Cari Luna is Jewish by heritage and Buddhist by religion. She meditates regularly. Yet when she and her husband put their Brooklyn, N.Y., house on the market this year and offers kept falling through, Ms. Luna turned to an unlikely source for help: St. Joseph.
The Catholic saint has long been believed to help with home-related matters. And according to lore now spreading on the Internet and among desperate home-sellers, burying St. Joseph in the yard of a home for sale promises a prompt bid. After Ms. Luna and her husband held five open houses, even baking cookies for one of them, she ordered a St. Joseph "real estate kit" online and buried the three-inch white statue in her yard.
"I wasn't sure if it would be disrespectful for me, a Jewish Buddhist, to co-opt this saint for my real-estate purposes," says Ms. Luna, a writer. She figured, "Well, could it hurt?"
With the worst housing market in recent years, St. Joseph is enjoying a flurry of attention. Some vendors of religious supplies say St. Joseph statues are flying off the shelves as an increasing number of skeptics and non-Catholics look for some saintly intervention to help them sell their houses.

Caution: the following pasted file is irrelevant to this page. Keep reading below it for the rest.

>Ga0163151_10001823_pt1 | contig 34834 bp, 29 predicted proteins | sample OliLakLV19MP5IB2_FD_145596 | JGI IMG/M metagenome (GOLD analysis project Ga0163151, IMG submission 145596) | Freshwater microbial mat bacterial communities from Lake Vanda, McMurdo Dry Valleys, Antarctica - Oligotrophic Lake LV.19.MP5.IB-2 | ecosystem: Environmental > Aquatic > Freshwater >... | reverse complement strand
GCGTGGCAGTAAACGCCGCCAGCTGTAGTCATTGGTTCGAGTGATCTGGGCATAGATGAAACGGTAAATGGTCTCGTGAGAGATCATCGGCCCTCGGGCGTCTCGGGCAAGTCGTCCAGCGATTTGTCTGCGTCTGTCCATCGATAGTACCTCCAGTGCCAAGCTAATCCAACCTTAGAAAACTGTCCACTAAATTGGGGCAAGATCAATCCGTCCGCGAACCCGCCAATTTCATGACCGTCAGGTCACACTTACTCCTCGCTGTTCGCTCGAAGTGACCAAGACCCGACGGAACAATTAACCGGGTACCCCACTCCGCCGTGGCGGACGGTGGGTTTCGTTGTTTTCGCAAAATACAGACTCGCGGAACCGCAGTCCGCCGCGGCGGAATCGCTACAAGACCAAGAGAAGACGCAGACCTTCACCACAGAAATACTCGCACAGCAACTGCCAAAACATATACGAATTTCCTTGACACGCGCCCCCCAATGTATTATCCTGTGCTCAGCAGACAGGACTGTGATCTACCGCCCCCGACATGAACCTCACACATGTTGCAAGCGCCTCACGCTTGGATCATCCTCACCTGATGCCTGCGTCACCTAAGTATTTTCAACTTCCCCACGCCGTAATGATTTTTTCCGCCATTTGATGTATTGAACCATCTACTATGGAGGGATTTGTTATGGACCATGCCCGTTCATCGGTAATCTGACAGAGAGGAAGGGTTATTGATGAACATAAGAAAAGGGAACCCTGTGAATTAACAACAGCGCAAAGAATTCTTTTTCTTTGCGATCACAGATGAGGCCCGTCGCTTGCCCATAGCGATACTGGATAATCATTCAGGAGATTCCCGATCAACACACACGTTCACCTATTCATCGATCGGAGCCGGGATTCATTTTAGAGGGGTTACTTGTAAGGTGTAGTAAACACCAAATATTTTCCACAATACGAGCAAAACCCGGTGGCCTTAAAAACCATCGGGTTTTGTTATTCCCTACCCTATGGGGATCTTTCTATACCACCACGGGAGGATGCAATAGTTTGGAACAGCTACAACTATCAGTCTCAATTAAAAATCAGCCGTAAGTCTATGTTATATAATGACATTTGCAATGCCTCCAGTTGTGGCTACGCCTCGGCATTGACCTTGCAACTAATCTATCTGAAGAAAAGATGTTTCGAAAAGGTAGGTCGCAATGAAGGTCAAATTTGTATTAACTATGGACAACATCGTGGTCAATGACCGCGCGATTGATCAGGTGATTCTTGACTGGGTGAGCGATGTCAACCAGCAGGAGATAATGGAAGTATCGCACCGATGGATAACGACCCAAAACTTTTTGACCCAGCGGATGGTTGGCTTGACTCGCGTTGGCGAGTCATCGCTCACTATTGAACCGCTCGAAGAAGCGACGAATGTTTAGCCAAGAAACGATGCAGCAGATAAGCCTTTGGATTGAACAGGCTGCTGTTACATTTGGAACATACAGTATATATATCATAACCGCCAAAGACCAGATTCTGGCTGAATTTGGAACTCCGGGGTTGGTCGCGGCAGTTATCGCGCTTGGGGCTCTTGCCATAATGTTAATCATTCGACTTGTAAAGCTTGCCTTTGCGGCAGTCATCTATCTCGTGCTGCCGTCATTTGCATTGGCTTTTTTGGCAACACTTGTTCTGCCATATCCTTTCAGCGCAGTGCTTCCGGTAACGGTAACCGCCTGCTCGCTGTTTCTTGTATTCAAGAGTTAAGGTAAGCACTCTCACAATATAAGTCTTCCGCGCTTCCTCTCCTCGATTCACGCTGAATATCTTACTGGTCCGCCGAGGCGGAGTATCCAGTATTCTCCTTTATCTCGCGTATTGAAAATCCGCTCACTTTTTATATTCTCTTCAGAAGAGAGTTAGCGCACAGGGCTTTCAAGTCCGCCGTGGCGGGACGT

Some Realtors, too, swear by the practice. Ardell DellaLoggia, a Seattle-area Realtor, buried a statue beneath the "For Sale" sign on a property that she thought was overpriced. She didn't tell the owner until after it had sold. "He was an atheist," she explains. "But he thanked me."
Statues of St. Joseph sold online can be as tall as 12 inches. One, made of colored resin, portrays St. Joseph cradling the baby Jesus. Yet most home sellers favor the simpler three- or four- inch replicas -- most of which are made in China and often depict St. Joseph as a carpenter.
Most statues come in a "Home Sale Kit" that is priced at around $5 and includes burial instructions and a prayer. One site, Good Fortune Online, recently added another kit with a statue of St. Jude -- known as the patron saint of hopeless causes -- "to help those with a difficult property to sell," the site says.
There are several other superstitious people quoted in the piece. I have to wonder where Journal reporter Sara Schaefer Muñoz dug them up from, one hopes that there isn't an online forum catering to them.
I can understand the human interest angle here but at the very least, Muñoz ought to have held their silly beliefs up to just a little bit of scrutiny.